In early 2018, senior Google executives reportedly debated the direction of the company's cloud division, setting the goal of becoming a top-two player by 2023.
The Information, a publication with a strong track record of breaking news, claims that the company is considering reducing its cloud spend should it fail. A Google spokesperson said that the article was "not accurate."
During the discussions, senior executives considered the possibility of leaving the market entirely, according to the Information. The group, which included Google leaders including Google CEO Sundar Pichai, Alphabet chief financial officer Ruth Porat and then-CEO of Alphabet Larry Page ultimately dismissed the idea.
Months later, Google Cloud's CEO Diane Greene announced that she would be stepping down. She was replaced in 2019 by former Oracle product chief Thomas Kurian, who is now tasked with catching up to, and overtaking, number two cloud player Microsoft Azure, and potentially besting the market leader Amazon Web Services.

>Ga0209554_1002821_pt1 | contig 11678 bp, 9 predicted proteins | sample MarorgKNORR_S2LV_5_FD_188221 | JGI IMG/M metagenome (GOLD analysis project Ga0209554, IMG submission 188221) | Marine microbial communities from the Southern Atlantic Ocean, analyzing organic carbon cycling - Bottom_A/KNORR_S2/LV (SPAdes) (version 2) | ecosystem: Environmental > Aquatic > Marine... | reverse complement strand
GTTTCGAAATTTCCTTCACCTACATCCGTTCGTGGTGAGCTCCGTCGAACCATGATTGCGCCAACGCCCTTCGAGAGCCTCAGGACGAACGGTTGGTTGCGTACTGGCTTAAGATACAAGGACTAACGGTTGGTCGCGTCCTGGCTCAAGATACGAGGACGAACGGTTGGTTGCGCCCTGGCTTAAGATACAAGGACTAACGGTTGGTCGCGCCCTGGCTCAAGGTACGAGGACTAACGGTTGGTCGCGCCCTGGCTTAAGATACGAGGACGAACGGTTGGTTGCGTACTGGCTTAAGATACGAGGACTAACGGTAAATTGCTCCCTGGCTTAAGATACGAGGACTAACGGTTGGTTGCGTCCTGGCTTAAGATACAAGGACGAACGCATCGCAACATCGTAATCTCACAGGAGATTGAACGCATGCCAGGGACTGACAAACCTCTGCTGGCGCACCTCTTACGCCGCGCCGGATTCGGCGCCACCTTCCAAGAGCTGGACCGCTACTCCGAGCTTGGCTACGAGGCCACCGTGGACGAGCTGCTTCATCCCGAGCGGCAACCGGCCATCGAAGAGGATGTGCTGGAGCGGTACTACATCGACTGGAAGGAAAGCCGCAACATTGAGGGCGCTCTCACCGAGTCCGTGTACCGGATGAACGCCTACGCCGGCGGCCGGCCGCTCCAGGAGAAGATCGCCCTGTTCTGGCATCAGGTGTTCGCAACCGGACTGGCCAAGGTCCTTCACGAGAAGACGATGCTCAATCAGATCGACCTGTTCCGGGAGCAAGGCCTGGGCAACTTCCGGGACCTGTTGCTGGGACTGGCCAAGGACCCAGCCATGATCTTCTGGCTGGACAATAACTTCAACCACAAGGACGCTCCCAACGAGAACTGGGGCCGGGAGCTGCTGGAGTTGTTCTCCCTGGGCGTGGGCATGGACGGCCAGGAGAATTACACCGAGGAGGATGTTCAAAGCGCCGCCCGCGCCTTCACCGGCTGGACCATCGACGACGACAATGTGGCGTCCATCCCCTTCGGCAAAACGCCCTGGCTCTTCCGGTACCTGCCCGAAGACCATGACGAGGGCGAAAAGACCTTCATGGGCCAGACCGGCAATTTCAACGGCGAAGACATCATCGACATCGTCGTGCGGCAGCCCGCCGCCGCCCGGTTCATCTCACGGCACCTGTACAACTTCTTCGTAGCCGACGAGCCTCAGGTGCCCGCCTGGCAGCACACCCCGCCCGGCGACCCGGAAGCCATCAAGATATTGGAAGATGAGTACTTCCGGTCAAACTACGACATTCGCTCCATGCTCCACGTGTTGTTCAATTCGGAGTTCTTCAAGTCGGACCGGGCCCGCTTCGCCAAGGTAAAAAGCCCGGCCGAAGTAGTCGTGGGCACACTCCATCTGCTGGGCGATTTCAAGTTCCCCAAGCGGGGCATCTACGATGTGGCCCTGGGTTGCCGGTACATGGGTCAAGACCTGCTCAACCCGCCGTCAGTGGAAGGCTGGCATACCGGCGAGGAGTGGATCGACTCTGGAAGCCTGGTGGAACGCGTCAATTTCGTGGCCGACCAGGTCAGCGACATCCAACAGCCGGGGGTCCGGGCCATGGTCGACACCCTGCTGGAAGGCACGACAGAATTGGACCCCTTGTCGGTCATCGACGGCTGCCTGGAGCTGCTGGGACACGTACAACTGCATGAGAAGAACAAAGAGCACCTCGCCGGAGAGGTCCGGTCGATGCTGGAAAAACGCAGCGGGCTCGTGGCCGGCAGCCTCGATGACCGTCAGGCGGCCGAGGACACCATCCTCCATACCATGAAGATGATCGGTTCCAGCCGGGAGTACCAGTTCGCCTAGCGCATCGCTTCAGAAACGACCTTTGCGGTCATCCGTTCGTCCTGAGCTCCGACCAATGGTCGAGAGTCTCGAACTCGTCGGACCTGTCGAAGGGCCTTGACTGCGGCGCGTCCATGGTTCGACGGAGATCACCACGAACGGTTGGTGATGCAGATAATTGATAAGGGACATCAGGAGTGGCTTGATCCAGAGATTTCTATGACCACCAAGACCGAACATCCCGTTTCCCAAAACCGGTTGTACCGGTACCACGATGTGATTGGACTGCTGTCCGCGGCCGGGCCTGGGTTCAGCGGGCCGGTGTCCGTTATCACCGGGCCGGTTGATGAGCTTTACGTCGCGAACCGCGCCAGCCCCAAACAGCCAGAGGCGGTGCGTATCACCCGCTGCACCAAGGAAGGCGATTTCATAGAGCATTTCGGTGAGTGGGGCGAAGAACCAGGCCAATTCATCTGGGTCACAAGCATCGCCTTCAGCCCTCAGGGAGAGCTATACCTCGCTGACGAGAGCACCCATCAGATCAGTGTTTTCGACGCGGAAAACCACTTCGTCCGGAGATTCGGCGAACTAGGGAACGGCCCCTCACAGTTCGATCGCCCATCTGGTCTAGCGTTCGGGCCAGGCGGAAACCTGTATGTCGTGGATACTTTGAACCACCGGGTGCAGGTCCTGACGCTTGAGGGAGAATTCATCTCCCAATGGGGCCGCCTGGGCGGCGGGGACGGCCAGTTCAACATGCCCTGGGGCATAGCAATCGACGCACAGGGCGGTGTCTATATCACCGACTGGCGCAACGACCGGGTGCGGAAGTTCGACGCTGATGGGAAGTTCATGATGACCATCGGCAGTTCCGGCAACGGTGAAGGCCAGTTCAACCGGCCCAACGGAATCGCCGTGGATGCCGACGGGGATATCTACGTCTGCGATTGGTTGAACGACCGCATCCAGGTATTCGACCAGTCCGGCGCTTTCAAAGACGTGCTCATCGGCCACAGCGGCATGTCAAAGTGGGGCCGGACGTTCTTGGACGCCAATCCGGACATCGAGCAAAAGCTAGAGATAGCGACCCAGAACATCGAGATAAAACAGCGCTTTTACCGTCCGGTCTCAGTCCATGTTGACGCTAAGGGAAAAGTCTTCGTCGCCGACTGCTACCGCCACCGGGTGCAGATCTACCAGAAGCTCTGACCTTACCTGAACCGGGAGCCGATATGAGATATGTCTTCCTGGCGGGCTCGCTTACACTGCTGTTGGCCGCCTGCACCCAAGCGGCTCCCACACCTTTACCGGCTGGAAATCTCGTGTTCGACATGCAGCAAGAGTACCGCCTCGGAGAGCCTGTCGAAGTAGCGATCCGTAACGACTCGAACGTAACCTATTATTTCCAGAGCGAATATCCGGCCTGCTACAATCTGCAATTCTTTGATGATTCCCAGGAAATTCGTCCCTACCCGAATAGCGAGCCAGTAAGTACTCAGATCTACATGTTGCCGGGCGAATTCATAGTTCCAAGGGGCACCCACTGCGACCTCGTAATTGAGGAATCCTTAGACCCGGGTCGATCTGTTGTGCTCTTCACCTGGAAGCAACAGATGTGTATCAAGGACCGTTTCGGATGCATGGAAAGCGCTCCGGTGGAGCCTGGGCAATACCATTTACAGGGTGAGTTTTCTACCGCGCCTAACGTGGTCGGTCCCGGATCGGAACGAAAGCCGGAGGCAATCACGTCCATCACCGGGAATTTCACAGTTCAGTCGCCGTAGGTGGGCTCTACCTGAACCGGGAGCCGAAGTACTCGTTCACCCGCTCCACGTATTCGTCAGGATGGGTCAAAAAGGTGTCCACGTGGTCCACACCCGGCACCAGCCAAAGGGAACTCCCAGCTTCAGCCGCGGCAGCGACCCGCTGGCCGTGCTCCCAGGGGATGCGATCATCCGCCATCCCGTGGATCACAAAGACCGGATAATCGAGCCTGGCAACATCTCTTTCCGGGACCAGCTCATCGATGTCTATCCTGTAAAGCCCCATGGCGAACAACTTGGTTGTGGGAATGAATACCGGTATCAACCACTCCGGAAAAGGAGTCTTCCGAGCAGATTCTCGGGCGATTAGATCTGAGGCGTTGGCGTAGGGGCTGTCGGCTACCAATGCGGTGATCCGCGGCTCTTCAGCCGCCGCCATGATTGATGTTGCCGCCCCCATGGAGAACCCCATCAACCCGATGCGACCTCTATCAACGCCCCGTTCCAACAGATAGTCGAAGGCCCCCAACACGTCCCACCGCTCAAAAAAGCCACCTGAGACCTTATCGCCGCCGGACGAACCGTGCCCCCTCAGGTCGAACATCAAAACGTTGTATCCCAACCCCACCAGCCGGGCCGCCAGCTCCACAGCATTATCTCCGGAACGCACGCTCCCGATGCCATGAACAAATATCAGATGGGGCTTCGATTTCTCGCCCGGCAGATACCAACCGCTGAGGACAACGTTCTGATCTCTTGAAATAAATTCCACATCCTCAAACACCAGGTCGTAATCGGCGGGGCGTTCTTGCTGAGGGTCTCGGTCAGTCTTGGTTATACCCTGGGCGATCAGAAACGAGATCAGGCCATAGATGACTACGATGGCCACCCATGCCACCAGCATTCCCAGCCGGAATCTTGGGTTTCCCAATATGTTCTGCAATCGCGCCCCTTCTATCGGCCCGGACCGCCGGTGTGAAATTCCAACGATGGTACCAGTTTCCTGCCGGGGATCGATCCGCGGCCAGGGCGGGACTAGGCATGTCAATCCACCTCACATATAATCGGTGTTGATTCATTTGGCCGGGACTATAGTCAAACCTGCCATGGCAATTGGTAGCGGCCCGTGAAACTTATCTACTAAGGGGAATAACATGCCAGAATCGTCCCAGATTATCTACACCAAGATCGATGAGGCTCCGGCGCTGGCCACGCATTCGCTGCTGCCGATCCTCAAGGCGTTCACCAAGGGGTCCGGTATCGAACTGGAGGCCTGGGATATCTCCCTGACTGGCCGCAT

Both Azure and AWS had multiyear headstarts on Google Cloud, and offer more services from larger infrastructure footprints.
It is not clear how much quarterly revenue Google's cloud generates, but the company in July claimed that it had reached $8 billion in annualized revenue. At the time, AWS said that it made $8.4bn in that quarter alone.
Microsoft's 'Intelligent Cloud' division, which includes more than just Azure, brought in $10.8bn in revenue last quarter. It is not known how much Azure itself brought in, but Griffin Securities analyst Jay Vleeschhouwer estimates it hit $4.3 billion in revenue in the third quarter.